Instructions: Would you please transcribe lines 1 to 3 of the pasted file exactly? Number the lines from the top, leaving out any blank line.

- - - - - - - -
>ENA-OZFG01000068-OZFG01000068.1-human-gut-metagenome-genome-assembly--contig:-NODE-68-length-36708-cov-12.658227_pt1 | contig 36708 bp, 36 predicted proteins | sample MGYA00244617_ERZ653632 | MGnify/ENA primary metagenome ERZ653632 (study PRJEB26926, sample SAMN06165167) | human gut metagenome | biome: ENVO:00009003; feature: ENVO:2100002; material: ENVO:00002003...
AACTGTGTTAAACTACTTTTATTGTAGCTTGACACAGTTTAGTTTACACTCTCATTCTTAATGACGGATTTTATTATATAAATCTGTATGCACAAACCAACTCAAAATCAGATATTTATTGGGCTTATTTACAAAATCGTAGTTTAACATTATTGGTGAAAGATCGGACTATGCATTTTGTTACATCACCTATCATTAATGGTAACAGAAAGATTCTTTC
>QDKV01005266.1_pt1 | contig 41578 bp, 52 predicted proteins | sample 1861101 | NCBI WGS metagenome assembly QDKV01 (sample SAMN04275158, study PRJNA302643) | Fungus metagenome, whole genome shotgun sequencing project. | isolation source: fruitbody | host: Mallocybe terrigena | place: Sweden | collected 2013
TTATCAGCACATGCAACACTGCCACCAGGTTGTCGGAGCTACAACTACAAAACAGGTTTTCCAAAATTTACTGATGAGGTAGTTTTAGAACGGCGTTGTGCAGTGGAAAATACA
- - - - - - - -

>ENA-OZFG01000068-OZFG01000068.1-human-gut-metagenome-genome-assembly--contig:-NODE-68-length-36708-cov-12.658227_pt1 | contig 36708 bp, 36 predicted proteins | sample MGYA00244617_ERZ653632 | MGnify/ENA primary metagenome ERZ653632 (study PRJEB26926, sample SAMN06165167) | human gut metagenome | biome: ENVO:00009003; feature: ENVO:2100002; material: ENVO:00002003...
AACTGTGTTAAACTACTTTTATTGTAGCTTGACACAGTTTAGTTTACACTCTCATTCTTAATGACGGATTTTATTATATAAATCTGTATGCACAAACCAACTCAAAATCAGATATTTATTGGGCTTATTTACAAAATCGTAGTTTAACATTATTGGTGAAAGATCGGACTATGCATTTTGTTACATCACCTATCATTAATGGTAACAGAAAGATTCTTTC
>QDKV01005266.1_pt1 | contig 41578 bp, 52 predicted proteins | sample 1861101 | NCBI WGS metagenome assembly QDKV01 (sample SAMN04275158, study PRJNA302643) | Fungus metagenome, whole genome shotgun sequencing project. | isolation source: fruitbody | host: Mallocybe terrigena | place: Sweden | collected 2013